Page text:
Solar Eclipse Trip 2017 travel blog

Can't get enough of that tower.

Trying to inflate the tire--the little compressor just can't get it donw...

Saying goodbye to Devil's Tower

Ag Co-op to the rescue

Aladdin General Store

The outside of the store.

Sign in the store.

Aladdin Cafe-the entrance was adorned with beautiful flowers.

Entrance to Crazy Horse Memorial

This is what it looks like now.

This is what it is supposed to look like when finished.

Yep, we were there.

They do have a pretty gate there.

Indian Hoop dancer-23 hoops around her body

Indian hoop dancer- she managed to get all 23 hoops off.


August 23, 2017

Back on the road again, this time to a park near the Crazy Horse Memorial. But we had to make a little stop in Hulet again. Turns out we have one of our new tires (from our last trip to End of Trail) that was developing a slow leak. I try to check the tires regularly to assure that they are at the right pressure, and this tire was consistently lower than the others. I have a tank that we carry that we can use to fill up the tires, but it was running low, so I decided we needed to get this fixed.

Luckily Hulet has an Ag coop with a mechanic’s shop with lots of driveway room. So we pulled in, backed the trailer up, and had them repair the leaking tire. Turned out we had put a small nail through it that was causing the leak. After about 30 minutes we were fixed and on our way.

Our next stop was the Aladdin General Store. This is touted as the oldest continually operating store in Wyoming, having been established in the 1890s and running ever since. It has little local to keep it open—the whole town of Aladdin (named after the hero of the Arabian Nights story) only has 15 people. But it has a regular run of tourists who stop by. It was a nice store with some good souvenirs (have to have that lapel pin), clothes, and other items for tourists. It caters to the motorcycle crowd too, as could be expected this close to Sturgis and on the road to Devil’s Tower.

We ate lunch at the Aladdin Café next door. It, too, has been there a long time. When we first walked in it appeared that the entire male contingent of Aladdin was there eating and drinking coffee in the front section. Susan and I retired to the sunroom where the cheerful waitress took our strange diet order. The food delivered was delicious—fresh lettuce and vegetables and excellent chicken and bacon. We got more and better than we expected—well worth the stop.

We drove through Spearfish and Deadwood but only stopped in Deadwood for gas. Deadwood, the modern part, had changed a lot since we were here in 2004. It looked a little more upscale and inviting than the last time we were here, but the old Deadwood I am sure was pretty much the same and we did not feel a need to see it again.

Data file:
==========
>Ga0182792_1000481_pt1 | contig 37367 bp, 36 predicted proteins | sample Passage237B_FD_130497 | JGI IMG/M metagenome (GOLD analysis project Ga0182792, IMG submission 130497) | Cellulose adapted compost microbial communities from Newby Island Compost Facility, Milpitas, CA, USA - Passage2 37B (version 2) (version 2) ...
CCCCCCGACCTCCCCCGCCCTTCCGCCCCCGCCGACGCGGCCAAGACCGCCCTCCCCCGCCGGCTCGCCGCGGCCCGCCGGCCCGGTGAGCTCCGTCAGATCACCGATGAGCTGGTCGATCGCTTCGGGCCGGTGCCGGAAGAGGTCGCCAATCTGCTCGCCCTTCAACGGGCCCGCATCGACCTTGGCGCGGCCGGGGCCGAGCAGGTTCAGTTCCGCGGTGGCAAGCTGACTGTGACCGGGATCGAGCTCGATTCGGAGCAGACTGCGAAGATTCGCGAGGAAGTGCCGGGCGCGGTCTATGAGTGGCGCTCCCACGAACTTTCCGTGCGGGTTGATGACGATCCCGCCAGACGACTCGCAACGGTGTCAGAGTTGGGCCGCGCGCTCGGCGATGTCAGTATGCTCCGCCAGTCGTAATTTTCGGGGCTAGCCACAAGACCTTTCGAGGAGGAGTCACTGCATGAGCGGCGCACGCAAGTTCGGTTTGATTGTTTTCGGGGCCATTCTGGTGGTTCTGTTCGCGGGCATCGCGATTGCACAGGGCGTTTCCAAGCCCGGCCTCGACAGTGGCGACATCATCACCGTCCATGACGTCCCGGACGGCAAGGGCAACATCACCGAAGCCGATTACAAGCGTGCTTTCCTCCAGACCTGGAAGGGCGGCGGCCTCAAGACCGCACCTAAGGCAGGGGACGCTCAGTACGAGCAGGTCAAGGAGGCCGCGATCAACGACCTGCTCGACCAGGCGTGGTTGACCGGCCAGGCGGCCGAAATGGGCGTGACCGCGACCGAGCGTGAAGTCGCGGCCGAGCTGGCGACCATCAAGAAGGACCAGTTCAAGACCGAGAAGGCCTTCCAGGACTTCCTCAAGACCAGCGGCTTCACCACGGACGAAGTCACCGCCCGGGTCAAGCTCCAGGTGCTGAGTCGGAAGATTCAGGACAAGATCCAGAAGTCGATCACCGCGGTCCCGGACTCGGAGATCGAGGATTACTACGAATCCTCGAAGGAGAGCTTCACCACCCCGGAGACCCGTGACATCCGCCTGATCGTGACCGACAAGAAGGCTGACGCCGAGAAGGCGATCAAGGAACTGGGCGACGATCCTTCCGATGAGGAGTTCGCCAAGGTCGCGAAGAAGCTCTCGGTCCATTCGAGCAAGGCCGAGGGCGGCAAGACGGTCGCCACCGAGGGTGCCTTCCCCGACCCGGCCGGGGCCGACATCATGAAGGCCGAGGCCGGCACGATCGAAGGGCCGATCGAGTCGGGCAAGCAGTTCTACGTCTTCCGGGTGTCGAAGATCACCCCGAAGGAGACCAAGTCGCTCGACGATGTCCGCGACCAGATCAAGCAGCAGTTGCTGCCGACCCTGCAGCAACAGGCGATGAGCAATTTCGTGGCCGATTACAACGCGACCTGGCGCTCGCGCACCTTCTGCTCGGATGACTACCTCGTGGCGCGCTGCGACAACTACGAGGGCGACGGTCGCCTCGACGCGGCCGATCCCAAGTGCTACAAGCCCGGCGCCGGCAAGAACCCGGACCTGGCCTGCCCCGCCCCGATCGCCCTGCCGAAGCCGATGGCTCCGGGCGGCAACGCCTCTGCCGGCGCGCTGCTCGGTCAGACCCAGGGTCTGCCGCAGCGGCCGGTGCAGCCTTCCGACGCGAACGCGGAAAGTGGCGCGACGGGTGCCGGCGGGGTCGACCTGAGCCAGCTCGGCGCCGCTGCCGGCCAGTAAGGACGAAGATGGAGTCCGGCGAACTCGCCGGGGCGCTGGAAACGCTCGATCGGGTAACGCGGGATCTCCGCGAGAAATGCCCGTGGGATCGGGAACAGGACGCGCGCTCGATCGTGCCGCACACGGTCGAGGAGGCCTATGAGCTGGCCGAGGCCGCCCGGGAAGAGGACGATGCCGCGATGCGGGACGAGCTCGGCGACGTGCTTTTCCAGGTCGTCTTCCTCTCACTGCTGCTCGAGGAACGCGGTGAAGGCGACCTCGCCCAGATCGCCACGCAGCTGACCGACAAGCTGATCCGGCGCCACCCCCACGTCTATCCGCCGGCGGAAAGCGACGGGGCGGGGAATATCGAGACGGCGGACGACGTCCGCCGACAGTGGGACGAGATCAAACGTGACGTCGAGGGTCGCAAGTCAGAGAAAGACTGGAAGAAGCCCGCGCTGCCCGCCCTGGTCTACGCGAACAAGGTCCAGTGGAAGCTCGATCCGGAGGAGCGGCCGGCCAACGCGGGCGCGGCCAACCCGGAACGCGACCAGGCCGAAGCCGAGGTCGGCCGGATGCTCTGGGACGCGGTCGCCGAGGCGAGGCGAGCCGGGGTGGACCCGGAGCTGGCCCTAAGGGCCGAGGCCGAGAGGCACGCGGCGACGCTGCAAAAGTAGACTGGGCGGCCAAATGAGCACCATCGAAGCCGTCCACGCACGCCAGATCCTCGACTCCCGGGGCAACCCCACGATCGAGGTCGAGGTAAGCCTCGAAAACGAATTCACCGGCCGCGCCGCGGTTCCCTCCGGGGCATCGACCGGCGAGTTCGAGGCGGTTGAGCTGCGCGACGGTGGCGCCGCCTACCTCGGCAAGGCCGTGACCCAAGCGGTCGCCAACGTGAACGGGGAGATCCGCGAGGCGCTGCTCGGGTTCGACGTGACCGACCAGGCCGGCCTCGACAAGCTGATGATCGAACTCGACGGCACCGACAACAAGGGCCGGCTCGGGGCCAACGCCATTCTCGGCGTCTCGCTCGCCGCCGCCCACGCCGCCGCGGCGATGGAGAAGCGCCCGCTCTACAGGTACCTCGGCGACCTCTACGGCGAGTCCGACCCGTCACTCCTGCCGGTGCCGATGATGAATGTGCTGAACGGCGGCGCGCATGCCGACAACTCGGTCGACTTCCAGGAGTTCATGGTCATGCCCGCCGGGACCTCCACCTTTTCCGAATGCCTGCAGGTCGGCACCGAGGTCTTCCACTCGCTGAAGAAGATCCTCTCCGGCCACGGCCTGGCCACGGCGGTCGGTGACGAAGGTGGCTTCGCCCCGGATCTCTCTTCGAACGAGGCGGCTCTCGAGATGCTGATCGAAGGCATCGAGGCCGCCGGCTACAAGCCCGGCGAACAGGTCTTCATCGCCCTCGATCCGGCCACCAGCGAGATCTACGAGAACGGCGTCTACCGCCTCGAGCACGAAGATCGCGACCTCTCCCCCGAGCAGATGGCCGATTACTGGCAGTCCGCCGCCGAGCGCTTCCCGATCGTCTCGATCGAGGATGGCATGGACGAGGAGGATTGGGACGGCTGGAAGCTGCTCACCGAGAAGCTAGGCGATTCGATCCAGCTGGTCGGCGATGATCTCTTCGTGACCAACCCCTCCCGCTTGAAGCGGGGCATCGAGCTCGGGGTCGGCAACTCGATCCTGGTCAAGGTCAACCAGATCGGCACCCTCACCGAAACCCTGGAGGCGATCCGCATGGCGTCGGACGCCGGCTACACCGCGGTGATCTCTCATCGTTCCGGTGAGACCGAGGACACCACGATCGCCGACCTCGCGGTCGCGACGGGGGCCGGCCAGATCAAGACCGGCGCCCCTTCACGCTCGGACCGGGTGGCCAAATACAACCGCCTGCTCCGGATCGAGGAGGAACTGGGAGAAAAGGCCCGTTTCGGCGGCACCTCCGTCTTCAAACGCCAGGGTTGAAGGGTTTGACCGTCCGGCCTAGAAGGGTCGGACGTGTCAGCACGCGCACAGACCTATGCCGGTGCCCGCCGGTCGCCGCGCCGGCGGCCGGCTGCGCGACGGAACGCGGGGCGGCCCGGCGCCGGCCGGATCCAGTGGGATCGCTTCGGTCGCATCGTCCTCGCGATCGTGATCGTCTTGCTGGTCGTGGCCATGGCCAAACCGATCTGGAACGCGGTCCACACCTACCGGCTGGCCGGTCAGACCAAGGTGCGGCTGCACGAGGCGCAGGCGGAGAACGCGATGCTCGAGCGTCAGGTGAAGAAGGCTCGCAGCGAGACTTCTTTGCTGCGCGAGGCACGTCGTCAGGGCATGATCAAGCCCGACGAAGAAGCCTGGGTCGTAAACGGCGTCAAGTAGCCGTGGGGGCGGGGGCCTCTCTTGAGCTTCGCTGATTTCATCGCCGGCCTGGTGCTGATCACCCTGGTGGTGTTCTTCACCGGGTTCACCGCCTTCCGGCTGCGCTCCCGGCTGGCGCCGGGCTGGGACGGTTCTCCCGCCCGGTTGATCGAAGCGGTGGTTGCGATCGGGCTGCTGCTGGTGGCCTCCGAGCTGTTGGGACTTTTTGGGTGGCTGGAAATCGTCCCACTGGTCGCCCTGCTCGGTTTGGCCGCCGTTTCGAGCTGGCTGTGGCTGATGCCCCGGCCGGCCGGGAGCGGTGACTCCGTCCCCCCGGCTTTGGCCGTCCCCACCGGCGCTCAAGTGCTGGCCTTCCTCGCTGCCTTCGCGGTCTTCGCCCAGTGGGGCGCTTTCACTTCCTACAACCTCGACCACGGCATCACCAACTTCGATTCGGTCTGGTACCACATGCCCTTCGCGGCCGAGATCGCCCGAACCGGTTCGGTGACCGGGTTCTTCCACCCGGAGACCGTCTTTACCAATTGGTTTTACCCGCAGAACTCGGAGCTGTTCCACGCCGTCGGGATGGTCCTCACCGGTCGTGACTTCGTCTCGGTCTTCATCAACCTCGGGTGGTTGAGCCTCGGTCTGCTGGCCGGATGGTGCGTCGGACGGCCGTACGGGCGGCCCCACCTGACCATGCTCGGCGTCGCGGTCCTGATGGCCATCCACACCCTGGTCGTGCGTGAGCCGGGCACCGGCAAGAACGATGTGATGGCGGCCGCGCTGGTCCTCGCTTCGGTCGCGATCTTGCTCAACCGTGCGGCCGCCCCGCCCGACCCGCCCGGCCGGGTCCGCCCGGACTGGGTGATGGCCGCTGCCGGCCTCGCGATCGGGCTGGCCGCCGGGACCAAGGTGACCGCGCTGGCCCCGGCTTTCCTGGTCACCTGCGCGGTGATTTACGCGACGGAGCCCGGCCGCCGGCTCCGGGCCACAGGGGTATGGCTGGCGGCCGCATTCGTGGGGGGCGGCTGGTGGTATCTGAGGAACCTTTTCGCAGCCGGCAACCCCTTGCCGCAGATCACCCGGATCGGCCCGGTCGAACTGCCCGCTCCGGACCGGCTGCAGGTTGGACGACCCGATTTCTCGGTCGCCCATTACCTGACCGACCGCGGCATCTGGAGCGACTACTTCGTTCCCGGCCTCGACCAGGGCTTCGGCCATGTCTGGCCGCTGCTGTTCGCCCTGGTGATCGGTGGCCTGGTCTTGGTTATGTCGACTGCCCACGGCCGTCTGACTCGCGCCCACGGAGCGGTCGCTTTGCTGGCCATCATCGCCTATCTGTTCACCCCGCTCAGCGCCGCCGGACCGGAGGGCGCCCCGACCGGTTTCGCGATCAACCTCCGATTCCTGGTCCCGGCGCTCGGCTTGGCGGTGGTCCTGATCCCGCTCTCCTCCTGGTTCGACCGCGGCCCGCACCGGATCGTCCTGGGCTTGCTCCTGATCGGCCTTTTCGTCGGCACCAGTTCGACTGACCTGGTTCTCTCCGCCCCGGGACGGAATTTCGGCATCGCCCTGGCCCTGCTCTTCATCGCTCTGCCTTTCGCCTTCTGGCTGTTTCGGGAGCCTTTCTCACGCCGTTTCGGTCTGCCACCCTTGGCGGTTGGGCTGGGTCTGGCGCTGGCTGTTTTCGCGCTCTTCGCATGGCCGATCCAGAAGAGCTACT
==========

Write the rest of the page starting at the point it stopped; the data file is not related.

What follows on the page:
After a lot of struggle up and down mountains (they do have some serious grades here) we made it to our campsite at the Horse Thief RV park around 3:00pm. We set up then took off for the Crazy Horse Memorial. We were awed by this place in 2004 (they were planning a massive carving of Crazy Horse using an entire mountain bigger than the pyramids), and we decided we needed to go back to see what progress had been made. As it turns out, they had made a lot of progress is fulfilling the vision of an Indian museum and University. There were new buildings housing a nice collection of Indian artifacts and they do have a University there now. But the mountain work hadn’t moved a whole lot that we could see. They completed Crazy Horse’s face in 1998, but they are still working on the arm, although they have blasted away a lot of the rock where the horse will eventually emerge. This I really a long term project. But it had a lot of folks visiting, so they are still going strong.

While there we looked over the museum. I have to admit that I get bored pretty fast with Indian artifacts (unless they are guns). There is only so much beadwork, bows and arrows, and jackets I can look at. We did stay for a presentation on the hoop dance made by a hoop dancer and her niece. The hoop dance uses hoops to tell a story. This isn’t hula-hoop stuff; the hoops are used around the body to make different images. The young niece used only 6 hoops, but the aunt and host did a 23 hoop dance that was pretty impressive. She made a hoop tail, hoop wings, and other arrangements that simulated bears, spiders, and buffalo.

The Memorial also features a laser light show. But we were tired and decided to go back to the RV. We did get a raincheck pass to come back within three days, so we may go back tonight. (But we didn’t)



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